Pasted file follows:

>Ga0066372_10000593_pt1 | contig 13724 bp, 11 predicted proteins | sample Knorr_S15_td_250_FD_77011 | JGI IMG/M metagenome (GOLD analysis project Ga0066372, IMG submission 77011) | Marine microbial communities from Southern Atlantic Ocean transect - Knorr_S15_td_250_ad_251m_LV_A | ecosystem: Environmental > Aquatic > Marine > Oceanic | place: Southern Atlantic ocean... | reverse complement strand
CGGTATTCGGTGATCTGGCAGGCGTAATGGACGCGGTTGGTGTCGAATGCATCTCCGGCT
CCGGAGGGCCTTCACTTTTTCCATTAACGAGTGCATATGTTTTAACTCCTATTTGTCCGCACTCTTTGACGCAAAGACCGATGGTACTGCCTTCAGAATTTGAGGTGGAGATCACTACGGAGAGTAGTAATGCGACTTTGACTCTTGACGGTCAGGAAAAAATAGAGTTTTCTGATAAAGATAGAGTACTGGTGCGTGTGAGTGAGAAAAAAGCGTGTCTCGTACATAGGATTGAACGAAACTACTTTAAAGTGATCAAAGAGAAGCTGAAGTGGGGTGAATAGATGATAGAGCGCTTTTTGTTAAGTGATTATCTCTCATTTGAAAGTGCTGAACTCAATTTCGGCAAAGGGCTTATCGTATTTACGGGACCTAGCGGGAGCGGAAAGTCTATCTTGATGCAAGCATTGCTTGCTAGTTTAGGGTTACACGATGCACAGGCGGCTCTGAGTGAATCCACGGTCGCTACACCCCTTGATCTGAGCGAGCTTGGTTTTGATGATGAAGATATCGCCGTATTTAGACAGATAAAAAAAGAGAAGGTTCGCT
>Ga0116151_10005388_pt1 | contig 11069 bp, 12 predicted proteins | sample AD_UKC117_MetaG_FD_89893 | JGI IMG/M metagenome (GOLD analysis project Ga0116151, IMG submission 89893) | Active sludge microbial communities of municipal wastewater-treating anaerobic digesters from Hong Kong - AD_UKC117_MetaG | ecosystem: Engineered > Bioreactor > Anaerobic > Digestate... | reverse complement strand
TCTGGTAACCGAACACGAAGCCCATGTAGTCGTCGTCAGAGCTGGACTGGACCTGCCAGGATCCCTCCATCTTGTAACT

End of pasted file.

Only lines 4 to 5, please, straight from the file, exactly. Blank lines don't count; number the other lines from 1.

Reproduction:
>Ga0116151_10005388_pt1 | contig 11069 bp, 12 predicted proteins | sample AD_UKC117_MetaG_FD_89893 | JGI IMG/M metagenome (GOLD analysis project Ga0116151, IMG submission 89893) | Active sludge microbial communities of municipal wastewater-treating anaerobic digesters from Hong Kong - AD_UKC117_MetaG | ecosystem: Engineered > Bioreactor > Anaerobic > Digestate... | reverse complement strand
TCTGGTAACCGAACACGAAGCCCATGTAGTCGTCGTCAGAGCTGGACTGGACCTGCCAGGATCCCTCCATCTTGTAACT